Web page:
There are many CSS pseudo-class selectors that can be used to select an element from a group of related elements—or children of a parent.

<parent>
    <child></child>
    <child></child>
</parent>

There’s :first-child, :nth-child, :nth-of-type, and the list goes on. These selectors become even more powerful when turned into expressions using numbers, the n counter, odd, or even. You can do math to select essentially any number of elements in a group. For example, n is a way to create algebraic expressions. So (2n+4) is equated as (2*n)+4 which will select every other element, starting with the fourth:

(2*0)+4 = 4
(2*1)+4 = 6
(2*2)+4 = 8
(2*4)+4 = 10

This is useful in many scenarios. For example, have you ever needed to style just the last two items in a list? You could add a class to those two elements which will result in more HTML and CSS, or you could use a single CSS selector, like this:

.item:nth-last-child(-n+2)

You can read this selector as “select the last two children of .item.” Looking at how this works, -n+2 equates to (-0+2)=2 or the second to last item, then (-1+2)=1 or the last item, then (-2+2)=0 which selects nothing, then (-3+2=-1) which, again, selects nothing, and so on for the total number of children elements. Only two elements are selected because of the negative sign in front of n which causes it to count down. If you want to select the last three items, -n+3 does just that. This allows us to select these elements without adding anything to the HTML!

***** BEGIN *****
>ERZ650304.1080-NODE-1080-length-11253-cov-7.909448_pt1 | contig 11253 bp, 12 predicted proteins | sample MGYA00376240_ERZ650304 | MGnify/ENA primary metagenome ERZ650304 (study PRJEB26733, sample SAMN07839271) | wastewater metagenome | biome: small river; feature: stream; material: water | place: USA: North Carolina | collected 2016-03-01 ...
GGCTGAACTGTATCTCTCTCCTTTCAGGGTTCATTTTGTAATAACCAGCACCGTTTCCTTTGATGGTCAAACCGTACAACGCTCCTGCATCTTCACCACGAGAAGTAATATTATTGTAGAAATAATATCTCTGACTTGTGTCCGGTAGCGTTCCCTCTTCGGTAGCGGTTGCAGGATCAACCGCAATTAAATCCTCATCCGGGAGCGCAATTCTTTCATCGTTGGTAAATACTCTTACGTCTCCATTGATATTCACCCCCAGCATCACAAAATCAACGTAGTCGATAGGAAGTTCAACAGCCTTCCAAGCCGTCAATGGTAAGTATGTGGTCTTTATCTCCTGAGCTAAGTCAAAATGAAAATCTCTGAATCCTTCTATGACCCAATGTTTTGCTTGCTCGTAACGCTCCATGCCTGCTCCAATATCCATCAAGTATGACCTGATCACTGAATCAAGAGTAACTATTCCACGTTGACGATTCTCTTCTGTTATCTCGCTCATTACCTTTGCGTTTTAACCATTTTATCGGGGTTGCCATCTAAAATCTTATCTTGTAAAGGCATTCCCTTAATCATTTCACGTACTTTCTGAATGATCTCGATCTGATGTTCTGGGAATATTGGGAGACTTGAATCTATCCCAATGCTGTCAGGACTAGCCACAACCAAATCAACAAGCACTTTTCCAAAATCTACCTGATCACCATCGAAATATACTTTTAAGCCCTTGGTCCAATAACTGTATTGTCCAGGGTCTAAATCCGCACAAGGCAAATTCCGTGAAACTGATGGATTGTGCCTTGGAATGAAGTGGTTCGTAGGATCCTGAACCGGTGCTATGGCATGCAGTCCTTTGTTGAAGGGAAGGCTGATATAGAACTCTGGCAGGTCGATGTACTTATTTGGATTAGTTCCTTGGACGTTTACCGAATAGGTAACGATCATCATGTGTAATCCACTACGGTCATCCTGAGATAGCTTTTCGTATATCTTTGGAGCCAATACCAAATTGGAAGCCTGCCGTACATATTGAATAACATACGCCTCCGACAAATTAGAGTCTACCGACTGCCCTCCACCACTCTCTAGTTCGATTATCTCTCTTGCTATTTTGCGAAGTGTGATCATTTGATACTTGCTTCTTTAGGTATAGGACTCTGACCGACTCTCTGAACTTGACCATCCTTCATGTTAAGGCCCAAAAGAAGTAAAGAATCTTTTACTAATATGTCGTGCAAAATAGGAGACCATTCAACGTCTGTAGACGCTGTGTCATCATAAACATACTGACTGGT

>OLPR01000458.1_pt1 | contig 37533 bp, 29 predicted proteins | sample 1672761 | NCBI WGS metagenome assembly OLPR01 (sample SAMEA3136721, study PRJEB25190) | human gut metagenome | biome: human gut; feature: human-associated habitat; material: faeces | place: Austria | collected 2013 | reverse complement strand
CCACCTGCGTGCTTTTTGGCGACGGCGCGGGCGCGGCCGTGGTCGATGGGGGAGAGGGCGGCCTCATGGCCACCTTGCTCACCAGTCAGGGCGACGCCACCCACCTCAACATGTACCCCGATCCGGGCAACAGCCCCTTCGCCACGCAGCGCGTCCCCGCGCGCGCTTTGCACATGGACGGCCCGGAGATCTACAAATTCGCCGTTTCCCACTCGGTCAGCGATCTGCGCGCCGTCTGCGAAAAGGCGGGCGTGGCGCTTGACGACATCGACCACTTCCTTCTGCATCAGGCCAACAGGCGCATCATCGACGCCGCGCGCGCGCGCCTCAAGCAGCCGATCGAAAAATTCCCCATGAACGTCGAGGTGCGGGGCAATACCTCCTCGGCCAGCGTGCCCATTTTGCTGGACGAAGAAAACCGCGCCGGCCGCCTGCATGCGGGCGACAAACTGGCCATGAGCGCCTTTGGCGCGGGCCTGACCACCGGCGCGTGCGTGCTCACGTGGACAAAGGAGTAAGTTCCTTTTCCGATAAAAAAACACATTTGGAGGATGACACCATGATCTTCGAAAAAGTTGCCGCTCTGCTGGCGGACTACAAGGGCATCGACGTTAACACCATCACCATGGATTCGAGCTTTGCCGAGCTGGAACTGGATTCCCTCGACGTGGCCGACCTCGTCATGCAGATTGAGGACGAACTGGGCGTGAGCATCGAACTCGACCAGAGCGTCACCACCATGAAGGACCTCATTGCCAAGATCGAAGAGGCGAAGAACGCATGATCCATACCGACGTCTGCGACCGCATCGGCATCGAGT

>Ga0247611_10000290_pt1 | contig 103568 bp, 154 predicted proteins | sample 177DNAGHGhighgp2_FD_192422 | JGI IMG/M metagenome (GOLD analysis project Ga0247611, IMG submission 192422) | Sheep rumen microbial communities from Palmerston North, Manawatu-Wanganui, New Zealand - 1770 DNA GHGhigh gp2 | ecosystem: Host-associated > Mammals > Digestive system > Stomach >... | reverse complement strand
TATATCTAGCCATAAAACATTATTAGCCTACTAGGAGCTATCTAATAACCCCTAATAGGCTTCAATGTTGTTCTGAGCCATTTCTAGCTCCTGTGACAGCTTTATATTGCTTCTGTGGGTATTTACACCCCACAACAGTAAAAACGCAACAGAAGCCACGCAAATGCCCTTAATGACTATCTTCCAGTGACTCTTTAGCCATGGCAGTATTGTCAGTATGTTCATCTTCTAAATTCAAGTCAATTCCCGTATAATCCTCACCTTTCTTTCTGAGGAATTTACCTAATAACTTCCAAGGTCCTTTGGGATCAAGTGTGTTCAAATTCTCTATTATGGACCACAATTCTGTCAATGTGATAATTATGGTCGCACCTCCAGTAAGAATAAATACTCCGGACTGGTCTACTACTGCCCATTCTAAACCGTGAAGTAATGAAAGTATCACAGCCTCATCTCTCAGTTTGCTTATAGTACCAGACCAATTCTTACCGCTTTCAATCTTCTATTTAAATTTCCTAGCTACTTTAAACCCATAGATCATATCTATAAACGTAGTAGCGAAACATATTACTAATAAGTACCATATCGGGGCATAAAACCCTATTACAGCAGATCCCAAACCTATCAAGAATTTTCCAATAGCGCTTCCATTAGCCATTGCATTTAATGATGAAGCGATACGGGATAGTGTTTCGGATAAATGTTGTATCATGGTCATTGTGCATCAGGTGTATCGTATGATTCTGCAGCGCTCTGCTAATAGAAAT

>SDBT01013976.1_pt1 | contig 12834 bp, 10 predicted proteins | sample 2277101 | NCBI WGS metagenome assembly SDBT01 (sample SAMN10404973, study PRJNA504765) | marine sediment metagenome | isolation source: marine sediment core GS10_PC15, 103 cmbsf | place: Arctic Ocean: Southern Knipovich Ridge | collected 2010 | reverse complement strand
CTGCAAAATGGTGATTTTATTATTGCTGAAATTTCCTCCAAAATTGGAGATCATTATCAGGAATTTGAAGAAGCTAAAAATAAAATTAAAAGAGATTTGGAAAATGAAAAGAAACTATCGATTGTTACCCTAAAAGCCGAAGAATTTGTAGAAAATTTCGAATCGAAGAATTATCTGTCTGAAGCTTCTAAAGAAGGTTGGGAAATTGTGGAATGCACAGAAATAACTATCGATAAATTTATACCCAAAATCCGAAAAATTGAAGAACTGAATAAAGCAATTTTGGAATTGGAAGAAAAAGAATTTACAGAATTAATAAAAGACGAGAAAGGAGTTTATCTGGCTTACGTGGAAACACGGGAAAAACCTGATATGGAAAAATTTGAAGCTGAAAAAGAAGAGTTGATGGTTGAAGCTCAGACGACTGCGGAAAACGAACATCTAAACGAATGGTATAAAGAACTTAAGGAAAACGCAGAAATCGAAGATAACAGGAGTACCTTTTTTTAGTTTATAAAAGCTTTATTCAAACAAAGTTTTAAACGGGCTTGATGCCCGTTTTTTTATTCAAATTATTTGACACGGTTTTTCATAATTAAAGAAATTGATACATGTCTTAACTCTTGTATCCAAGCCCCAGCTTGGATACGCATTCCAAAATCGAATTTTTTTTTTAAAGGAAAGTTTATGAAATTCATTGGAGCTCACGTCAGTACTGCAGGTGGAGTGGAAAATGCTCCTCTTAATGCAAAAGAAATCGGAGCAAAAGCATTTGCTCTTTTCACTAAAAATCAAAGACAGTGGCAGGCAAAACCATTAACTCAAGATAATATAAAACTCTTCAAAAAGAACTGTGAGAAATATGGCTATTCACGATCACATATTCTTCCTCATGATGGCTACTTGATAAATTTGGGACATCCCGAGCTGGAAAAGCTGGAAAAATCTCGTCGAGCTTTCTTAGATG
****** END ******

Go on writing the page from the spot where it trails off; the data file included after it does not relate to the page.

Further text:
See the Pen
Selector Demo – :nth-last-child(-n+2)
by Andrew Spencer (@iam_aspencer)
on CodePen.

We made a custom demo for .
No really. Click here to check it out.

:not(:last-child)

To take the last example even further, you can combine :last-child with the :not selector. This can help in scenarios where the last element in a group has a different style. Websites often call for a list of items with some space between them. A common problem with these scenarios is the need to remove spacing under the last item in the group.

selector demo
Oftentimes with CSS, it can feel natural to style the most common scenario first and then account for any outlying scenarios with a more specific selector. Then, the styles of the more specific selector will override the styles of the more general selector. Which, in our example, might result in something like this:

.image {
  margin-bottom: 2rem;

  &:last-child {
    margin-bottom: 0;
  }
}

Or you might have added an entirely new class to the HTML using a BEM CSS structure. Which would give you this:

.image {
  margin-bottom: 2rem;